I grabbed it too. It was free with Amazon’s all you can read deal.
What the heck, I’m in for a copy, too :)
Thanks! I love Kindle Unlimited.
I’ve already heard from one reader that they didn’t like the way the main character wasn’t able to power level like a video game. That’s the point of the book. I don’t care how good you are at a video game. When you’re dropped into a fantasy land and you’ve never handled a weapon in your life, it’s gonna suck.
My story Houseproud, winner of the no-ones-ever-heard-of-it “Intelligence in Fiction” prize from the Machine Intelligence Research Institute at Berkeley, is now posted to my website.
Congrats! That sounds cool, like a bunch of super-intelligent computers judged the contest!
Ha, thanks! But the super-intelligent computers failed to mention it to anyone. It got an obscure line in their newsletter, but no other announcement anywhere. Oh well, they paid well for rights anyway, and I got to host it myself for anyone to read.
Anyone here doing NaNoWriMo?
I’m trying it. I’m about 2500 words in. I need to get some done today.
@DrCrypt I can certainly believe that.
In trying to catch up with this thread, I almost didn’t click on your link, but I’m so glad I did.
Beautifully written, haunting, and tragic.
I could relate in so many small ways to your father’s troubles, that as I read it, I couldn’t help but think of how I could relate to so much, and yet I am overall nothing like him at all.
I believe that every one of us might be able to see something of ourselves in there, some more than others, but it resonated deeply within me, even though my life is so much happier than his was.
Also, I very much enjoyed the photos you included. Poignant, they really helped drive your story home. Really well-done story, and I appreciate having the honor to have read it.
Thanks for that, it was an amazing read.
That is a nice year. I admire you for taking the more difficult road instead of self-publishing. Hope you hit it out of the park in '18.
Thanks! But self-publishing isn’t really easier. At least not if you want to make money at it. You have to write at least twice as much as I do for that, maybe four times as much. So traditional publishing is less work in a way, or at least less work in a given span of time.
I had a personal big deal today. I’ve been blogging for years about tech stuff over at my personal site. Like most blogs, the traffic is small but I don’t care. Lately, I’ve been writing a lot about my iPad Pro.
The pull-quote he used made me think he didn’t read most of the rest of the piece. I talked about how a few other iPad-only people were a little frustrated with iOS 11, but the rest of the piece was about my thoughts on iOS 11.
That said, since my blog sits in relative obscurity, it was nice to get a call-out. It’s thrown my site stats for a loop. Usually I get 10s of views, but today I’ve had 316.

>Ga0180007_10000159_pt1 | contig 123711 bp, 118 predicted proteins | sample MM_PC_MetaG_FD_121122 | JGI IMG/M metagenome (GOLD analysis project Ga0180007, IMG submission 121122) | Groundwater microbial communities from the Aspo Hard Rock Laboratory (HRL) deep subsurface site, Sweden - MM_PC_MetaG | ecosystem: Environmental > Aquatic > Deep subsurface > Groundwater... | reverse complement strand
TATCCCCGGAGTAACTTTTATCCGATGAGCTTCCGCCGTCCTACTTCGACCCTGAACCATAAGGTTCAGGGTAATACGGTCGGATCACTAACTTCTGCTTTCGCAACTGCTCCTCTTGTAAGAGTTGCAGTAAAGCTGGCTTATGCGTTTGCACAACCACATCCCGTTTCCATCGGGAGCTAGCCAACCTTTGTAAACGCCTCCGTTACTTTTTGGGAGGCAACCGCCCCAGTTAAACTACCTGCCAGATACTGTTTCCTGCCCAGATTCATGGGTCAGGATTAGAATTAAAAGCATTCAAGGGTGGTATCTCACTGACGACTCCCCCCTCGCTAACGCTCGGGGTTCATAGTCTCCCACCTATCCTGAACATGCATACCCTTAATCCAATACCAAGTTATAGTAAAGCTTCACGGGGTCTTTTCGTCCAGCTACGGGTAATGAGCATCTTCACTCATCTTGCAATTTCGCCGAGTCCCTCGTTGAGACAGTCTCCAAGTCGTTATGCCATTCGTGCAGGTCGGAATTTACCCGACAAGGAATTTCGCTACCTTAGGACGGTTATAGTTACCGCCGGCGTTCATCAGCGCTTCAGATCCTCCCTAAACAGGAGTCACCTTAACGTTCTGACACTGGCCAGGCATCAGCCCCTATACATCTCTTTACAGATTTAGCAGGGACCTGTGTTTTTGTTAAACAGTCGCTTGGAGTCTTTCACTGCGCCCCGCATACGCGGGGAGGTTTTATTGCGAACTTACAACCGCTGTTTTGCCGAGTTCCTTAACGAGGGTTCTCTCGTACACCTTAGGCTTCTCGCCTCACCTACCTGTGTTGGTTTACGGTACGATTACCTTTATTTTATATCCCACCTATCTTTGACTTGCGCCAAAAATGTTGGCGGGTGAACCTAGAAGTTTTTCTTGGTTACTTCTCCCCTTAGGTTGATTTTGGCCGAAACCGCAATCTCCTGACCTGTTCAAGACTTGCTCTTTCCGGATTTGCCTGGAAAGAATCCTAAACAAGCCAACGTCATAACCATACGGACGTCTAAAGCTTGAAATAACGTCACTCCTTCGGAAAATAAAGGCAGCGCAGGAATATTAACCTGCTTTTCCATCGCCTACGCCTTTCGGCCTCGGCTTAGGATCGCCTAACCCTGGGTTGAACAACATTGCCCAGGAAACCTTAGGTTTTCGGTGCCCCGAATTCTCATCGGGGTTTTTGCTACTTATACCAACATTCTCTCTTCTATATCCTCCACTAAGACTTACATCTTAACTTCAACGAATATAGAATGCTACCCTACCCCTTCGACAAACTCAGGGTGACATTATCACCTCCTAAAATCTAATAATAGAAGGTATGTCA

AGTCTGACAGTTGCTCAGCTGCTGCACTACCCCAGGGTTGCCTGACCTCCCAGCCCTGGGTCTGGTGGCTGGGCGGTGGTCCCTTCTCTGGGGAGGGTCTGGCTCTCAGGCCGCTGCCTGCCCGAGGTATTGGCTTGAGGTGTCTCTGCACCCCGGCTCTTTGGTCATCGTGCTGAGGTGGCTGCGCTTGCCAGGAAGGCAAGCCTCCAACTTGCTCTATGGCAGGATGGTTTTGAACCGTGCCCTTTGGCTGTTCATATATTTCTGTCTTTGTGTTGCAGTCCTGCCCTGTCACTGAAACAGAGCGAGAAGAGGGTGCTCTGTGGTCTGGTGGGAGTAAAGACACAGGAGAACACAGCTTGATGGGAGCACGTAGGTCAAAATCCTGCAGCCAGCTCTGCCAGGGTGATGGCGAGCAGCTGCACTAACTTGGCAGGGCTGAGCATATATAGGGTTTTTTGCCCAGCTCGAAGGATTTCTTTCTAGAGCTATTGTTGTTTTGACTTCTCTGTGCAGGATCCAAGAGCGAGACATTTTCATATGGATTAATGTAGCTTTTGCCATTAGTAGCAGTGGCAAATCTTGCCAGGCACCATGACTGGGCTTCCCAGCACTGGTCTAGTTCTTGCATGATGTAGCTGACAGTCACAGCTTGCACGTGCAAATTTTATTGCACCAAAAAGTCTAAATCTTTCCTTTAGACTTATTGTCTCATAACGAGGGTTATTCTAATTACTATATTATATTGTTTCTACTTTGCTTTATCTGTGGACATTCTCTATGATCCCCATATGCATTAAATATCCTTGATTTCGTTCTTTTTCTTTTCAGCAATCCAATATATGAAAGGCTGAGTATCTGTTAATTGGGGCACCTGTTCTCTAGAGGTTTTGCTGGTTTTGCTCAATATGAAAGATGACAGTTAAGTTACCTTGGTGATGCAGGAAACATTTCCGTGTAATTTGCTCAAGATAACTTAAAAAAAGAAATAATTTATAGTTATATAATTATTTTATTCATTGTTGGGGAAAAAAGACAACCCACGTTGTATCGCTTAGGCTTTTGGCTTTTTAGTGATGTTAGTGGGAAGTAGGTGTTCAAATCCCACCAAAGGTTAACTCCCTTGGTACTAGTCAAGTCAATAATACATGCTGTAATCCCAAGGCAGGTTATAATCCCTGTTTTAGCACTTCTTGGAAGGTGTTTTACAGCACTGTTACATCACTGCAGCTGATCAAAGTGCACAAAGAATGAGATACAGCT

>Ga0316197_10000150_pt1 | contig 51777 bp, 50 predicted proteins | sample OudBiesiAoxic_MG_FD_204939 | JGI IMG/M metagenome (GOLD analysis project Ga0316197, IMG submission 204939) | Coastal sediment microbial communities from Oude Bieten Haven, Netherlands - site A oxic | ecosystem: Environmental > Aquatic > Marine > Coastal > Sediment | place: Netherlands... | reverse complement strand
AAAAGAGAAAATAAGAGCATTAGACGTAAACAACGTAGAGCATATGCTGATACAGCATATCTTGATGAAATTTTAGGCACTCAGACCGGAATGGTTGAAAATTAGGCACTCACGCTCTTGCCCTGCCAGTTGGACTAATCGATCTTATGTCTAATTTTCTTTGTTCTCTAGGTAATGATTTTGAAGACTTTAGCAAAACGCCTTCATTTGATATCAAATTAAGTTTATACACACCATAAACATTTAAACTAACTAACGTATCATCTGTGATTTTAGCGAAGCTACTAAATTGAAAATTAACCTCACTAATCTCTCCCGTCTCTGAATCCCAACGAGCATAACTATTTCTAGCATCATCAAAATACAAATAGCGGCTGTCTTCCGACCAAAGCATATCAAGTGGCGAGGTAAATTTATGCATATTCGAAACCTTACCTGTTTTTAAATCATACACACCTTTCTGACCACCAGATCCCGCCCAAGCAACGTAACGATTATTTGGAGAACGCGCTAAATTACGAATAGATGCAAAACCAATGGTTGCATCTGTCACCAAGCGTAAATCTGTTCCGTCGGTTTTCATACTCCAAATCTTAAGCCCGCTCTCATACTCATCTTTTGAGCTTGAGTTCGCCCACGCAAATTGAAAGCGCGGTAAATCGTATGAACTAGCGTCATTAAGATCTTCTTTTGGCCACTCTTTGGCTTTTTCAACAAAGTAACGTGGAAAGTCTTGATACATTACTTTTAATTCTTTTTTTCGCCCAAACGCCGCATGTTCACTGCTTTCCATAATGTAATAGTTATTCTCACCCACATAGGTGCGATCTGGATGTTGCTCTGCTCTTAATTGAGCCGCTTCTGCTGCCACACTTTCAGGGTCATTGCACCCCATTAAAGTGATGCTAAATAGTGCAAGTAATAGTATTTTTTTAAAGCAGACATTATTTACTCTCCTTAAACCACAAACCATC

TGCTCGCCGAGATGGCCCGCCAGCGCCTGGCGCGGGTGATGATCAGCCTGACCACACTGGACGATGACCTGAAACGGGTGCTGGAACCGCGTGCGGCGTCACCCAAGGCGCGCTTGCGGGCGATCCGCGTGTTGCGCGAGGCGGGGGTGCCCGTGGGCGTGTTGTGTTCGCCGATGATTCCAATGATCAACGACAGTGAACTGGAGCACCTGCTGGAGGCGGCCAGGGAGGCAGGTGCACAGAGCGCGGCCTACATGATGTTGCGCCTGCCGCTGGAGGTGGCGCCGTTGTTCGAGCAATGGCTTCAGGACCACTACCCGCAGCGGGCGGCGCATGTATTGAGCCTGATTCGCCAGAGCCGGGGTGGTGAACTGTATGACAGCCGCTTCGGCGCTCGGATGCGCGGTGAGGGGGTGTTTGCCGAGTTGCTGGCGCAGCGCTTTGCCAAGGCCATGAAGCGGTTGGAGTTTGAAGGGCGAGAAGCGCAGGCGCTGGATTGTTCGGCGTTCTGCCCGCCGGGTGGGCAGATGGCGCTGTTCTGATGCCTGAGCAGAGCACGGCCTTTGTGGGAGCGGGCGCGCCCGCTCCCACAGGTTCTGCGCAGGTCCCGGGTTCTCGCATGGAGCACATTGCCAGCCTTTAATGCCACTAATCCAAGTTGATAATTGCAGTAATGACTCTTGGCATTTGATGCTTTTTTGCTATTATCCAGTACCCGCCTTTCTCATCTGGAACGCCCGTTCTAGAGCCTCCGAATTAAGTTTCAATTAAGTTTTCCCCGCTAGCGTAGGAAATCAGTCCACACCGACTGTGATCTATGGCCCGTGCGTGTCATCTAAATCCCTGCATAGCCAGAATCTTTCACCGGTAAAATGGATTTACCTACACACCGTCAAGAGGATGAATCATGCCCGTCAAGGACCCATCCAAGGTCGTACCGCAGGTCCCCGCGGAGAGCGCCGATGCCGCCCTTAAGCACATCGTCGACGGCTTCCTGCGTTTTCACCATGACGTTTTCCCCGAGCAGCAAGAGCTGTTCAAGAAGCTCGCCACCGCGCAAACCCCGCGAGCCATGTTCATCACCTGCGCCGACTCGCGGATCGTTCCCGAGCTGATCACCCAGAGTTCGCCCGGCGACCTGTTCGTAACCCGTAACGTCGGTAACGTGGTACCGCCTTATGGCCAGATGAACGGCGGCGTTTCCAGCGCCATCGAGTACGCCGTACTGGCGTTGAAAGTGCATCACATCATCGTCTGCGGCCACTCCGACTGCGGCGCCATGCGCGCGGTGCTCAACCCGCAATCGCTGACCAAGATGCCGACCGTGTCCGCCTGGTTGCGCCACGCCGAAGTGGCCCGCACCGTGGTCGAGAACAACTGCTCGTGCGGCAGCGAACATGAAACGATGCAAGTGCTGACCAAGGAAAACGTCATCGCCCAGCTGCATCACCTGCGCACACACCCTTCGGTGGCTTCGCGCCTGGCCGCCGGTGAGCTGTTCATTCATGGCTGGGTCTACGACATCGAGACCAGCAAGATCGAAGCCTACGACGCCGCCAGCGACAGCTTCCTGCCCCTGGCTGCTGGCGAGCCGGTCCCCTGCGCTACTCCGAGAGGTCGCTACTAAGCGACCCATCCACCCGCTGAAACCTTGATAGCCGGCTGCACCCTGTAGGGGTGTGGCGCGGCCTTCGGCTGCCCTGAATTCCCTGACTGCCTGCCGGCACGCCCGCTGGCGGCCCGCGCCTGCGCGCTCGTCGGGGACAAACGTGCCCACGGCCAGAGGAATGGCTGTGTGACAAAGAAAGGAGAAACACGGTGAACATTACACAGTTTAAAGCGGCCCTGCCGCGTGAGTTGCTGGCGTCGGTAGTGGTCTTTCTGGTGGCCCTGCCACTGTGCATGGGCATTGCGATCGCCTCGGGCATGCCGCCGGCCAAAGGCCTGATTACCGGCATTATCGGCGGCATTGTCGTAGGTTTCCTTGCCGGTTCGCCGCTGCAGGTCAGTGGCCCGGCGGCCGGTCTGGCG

Always fun to get noticed. Now if you want you can use that as motivation to start advertising the blog more…
I’m not sure what I can really do to advertise it. I send out links to people I think may like them. Like a lot of writers the self-promotion thing feels weird. To this end, it’s just a vanity blog anyway about tech.
That said, I’m starting to doubt the Wordpress stats a little more. I usually get around 10 visitors a day, slightly more when I post something. Today I show 316 views to 168 visitors. But my referral log only shows 42 coming from Ben’s article, which I know isn’t correct.
Yeah, I know what you mean. But there are things you can do if your goal is more traffic
- offer to exchange articles with fellow bloggers
- create and share cute infographic images on social media
- generally spend more time on social media supporting other people in the same space
- freelance for other commercial blogs and sites
– but all that is done by people trying to make money (somehow), not people who would just idly like more blog traffic, so I wouldn’t recommend it as a casual activity. I don’t do it myself.
As for today’s traffic, there are many blog and article summary and index bots out there (for reasons I’m not entirely sure of), and some of them and their parasites may have abstracted elements like links from Ben’s article without following them directly; and then those links or databased records may motivate subsequent followup visits.
I did some freelance writing a long time ago: PC Gamer, MacLife, and Gigaom. The problem is no one, including publishers wants to pay for content. Every month I’d spend as much time chasing down promised payment as I did writing the damn article.
When Macworld had that huge layoff it threw a bunch of Mac-oriented writers out in the market. Gigaom shut down not long after that and I gave up.
I have some self-publishing stuff I’m going to work on next year that is tech-oriented.